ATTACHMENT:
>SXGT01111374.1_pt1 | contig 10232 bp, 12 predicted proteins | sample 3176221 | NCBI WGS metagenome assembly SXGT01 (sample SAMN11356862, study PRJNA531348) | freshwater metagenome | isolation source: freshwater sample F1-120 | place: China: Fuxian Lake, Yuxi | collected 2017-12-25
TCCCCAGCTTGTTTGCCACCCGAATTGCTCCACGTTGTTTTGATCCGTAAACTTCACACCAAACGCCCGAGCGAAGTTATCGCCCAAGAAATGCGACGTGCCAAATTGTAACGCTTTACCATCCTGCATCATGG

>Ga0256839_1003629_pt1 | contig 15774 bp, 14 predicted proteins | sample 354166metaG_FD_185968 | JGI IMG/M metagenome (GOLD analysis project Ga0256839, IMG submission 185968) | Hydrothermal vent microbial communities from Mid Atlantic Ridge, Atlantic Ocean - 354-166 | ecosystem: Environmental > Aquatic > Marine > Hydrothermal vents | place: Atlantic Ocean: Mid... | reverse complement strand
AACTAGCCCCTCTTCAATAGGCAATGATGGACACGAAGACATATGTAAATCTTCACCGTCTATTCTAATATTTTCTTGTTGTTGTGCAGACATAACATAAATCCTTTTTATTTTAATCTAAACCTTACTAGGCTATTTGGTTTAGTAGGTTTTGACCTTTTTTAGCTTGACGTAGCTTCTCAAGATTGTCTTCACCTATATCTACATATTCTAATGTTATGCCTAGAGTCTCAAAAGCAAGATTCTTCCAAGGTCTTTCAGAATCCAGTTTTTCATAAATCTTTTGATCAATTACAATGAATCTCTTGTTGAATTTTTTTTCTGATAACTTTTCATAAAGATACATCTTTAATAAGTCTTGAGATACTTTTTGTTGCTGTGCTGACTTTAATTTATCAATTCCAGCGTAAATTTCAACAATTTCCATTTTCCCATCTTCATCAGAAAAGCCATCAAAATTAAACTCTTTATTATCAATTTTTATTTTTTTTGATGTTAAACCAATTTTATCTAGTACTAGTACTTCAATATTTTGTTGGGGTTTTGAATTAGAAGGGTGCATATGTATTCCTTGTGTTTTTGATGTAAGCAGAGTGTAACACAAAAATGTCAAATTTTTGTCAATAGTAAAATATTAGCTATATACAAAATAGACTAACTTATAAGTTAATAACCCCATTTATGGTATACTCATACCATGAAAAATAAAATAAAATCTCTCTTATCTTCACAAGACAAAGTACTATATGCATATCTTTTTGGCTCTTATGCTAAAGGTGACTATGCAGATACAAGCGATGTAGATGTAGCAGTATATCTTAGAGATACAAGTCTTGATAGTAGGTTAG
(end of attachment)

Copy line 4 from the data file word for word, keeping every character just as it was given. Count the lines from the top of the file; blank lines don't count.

AACTAGCCCCTCTTCAATAGGCAATGATGGACACGAAGACATATGTAAATCTTCACCGTCTATTCTAATATTTTCTTGTTGTTGTGCAGACATAACATAAATCCTTTTTATTTTAATCTAAACCTTACTAGGCTATTTGGTTTAGTAGGTTTTGACCTTTTTTAGCTTGACGTAGCTTCTCAAGATTGTCTTCACCTATATCTACATATTCTAATGTTATGCCTAGAGTCTCAAAAGCAAGATTCTTCCAAGGTCTTTCAGAATCCAGTTTTTCATAAATCTTTTGATCAATTACAATGAATCTCTTGTTGAATTTTTTTTCTGATAACTTTTCATAAAGATACATCTTTAATAAGTCTTGAGATACTTTTTGTTGCTGTGCTGACTTTAATTTATCAATTCCAGCGTAAATTTCAACAATTTCCATTTTCCCATCTTCATCAGAAAAGCCATCAAAATTAAACTCTTTATTATCAATTTTTATTTTTTTTGATGTTAAACCAATTTTATCTAGTACTAGTACTTCAATATTTTGTTGGGGTTTTGAATTAGAAGGGTGCATATGTATTCCTTGTGTTTTTGATGTAAGCAGAGTGTAACACAAAAATGTCAAATTTTTGTCAATAGTAAAATATTAGCTATATACAAAATAGACTAACTTATAAGTTAATAACCCCATTTATGGTATACTCATACCATGAAAAATAAAATAAAATCTCTCTTATCTTCACAAGACAAAGTACTATATGCATATCTTTTTGGCTCTTATGCTAAAGGTGACTATGCAGATACAAGCGATGTAGATGTAGCAGTATATCTTAGAGATACAAGTCTTGATAGTAGGTTAG